Thursday 23rd April: The Beekeeper, Mano Kahlil. Swiss documentary about a beekeeper forced to leave Turkey and move to Switzerland due to the conflict in his native country. But in Switzerland, beekeeping is not considered a form of appropriate employment and he is required to get a ‘proper’ job – out of which emerges one of the film’s main subplots; him trying to prove he is already 65 (and therefore of retirement age) instead of the 60 years old on his birth certificate. The reason for that is; his parents wanted him to have children before he was sent to war, therefore they said he was five years younger than he actually was, which was apparently common among Turkish families at that time.
I had a couple of issues with the film, namely that, at times, it doesn’t really feel like a documentary at all and seems overly orchestrated in places. Some parts also seem unnecessary. Why, for example, do we need to see the man sleeping in his bedroom during the night? But this is essentially nitpicking what is actually an educational film as it pertains to its central subject: bees, and the nature of beekeeping. This, in the end, is compared to the human family unit, as the beekeeper expresses regret towards the end that he wasn’t able to organise his family as well as the bees can manage theirs. In that there is an undeniable admiration for these beautiful, yet often misrepresented and feared little creatures. A curious documentary for sure, though one that some will find invaluably interesting.
Magical Girl, Carlos Vermut. Contender for best film of the festival, Spanish neo-noir movie Magical Girl features interweaving plot strands about broken marriages, chronic illness, single fatherhood and a retired teacher turned hit-man. While the film deals with significant themes, it does so with a wicked sense of humour that pops up often and unexpectedly, never taking itself too seriously. May initially come across as some kind of Tarantino-esque wannabe, but in reality this movie has its own unmistakable identity and deserves more respect than that comparison gives.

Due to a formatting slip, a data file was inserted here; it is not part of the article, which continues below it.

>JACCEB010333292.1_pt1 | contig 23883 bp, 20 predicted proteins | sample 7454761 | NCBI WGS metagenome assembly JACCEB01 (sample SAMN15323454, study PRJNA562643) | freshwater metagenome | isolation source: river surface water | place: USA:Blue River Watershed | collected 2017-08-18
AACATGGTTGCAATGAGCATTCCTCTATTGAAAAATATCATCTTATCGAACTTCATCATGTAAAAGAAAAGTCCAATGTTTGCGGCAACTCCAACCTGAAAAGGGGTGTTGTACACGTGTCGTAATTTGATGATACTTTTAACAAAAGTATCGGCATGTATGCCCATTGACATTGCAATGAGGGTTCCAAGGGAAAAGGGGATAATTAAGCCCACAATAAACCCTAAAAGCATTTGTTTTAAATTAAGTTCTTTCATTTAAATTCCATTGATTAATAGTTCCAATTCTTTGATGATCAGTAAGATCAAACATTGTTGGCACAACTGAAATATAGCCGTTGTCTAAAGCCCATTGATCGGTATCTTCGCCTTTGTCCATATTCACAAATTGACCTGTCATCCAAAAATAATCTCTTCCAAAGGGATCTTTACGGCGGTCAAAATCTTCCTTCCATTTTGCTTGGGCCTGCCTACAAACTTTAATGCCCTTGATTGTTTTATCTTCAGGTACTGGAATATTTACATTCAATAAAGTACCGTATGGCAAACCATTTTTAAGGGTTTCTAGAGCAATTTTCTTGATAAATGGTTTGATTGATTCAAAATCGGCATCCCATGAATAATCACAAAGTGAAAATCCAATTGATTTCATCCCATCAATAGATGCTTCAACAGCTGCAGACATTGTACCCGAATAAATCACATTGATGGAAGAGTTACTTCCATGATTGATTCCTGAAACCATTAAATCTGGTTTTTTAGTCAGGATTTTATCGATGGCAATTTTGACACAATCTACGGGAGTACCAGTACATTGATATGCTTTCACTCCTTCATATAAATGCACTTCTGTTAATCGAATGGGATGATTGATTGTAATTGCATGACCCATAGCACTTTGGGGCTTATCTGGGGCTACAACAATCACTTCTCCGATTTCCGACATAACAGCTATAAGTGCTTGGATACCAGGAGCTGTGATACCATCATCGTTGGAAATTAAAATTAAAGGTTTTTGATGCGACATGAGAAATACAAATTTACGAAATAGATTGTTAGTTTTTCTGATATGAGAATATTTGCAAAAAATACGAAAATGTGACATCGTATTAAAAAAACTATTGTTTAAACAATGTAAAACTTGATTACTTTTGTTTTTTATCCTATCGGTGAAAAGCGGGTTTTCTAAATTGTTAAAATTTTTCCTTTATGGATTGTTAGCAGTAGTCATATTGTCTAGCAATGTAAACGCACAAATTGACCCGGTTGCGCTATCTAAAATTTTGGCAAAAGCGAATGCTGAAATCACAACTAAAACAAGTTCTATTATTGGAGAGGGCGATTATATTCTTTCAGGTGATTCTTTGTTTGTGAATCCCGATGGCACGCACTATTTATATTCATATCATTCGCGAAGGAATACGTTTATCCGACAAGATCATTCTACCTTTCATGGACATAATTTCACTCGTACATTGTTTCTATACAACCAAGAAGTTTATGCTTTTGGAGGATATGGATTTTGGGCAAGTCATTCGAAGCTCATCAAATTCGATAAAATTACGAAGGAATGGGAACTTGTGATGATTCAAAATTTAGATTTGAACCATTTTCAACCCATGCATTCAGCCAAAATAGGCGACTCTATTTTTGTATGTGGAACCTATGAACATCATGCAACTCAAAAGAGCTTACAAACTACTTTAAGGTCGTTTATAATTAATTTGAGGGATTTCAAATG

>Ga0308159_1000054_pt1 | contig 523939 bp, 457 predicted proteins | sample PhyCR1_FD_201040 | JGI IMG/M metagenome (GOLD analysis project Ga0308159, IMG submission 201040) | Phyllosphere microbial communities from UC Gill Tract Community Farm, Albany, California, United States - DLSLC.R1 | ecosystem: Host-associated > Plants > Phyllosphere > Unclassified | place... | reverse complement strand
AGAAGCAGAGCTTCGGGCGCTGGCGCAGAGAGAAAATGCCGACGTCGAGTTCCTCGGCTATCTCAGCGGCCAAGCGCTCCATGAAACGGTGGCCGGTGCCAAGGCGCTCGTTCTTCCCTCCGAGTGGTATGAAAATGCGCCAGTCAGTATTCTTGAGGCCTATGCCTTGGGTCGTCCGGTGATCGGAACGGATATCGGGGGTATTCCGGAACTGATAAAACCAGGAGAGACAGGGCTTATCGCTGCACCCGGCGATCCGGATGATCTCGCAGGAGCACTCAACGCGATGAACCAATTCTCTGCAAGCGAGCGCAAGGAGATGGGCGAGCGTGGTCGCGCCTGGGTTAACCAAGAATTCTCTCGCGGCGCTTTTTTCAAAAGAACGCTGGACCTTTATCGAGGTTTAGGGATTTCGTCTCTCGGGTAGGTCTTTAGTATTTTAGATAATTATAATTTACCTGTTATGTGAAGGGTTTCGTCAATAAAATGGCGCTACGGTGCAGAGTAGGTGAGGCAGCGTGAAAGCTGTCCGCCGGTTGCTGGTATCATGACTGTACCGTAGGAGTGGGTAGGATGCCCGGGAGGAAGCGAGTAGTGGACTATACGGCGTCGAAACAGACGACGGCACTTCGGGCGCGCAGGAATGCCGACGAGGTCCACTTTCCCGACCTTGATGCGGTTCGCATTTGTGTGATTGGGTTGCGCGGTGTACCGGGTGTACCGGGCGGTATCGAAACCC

Friday 24th April: Shooting for Socrates, James Erskine. UK premiere of film set amidst troubles-era 1986 Belfast; the backdrop of the 1986 World Cup, in which Northern Ireland went to Mexico and played a Brazil team featuring Brazilian superstar/ celebrity Socrates towards the very end of his career. Hilarious in places; feels like it’s trying too hard in others. A case of over-sentimentality (the ‘World Cup brings both sides together’ theme is referenced frequently and feels a little too ‘in-your-face’), along with over-use of caricatures and stereotyping let down what was otherwise one of the most memorable experiences of the festival.
That’s it then, aside from the films I missed due to clashes or unforeseen circumstances. This included the closing night premiere of The Survivalist on Saturday 25th April, another highly rated Northern Irish production that I plan on viewing as soon as the opportunity next presents itself. I also missed a screening of Timbuktu, which was nominated in the Best Foreign Language Film category at this year’s Academy Awards; Japanese ‘rap musical’ Tokyo Tribe; the aforementioned A Girl Walks Home Alone at Night; and screenings of classic movies If… (1968) in the Great Hall of Queens University and Eraserhead (1977) accompanied by a live orchestral score. All of which I’m sure were worth viewing and I wish it had been possible to see every one of them. Alas, my experience at this film festival was positive enough to ensure it won’t be my last… Cannes, here I come (in the near future).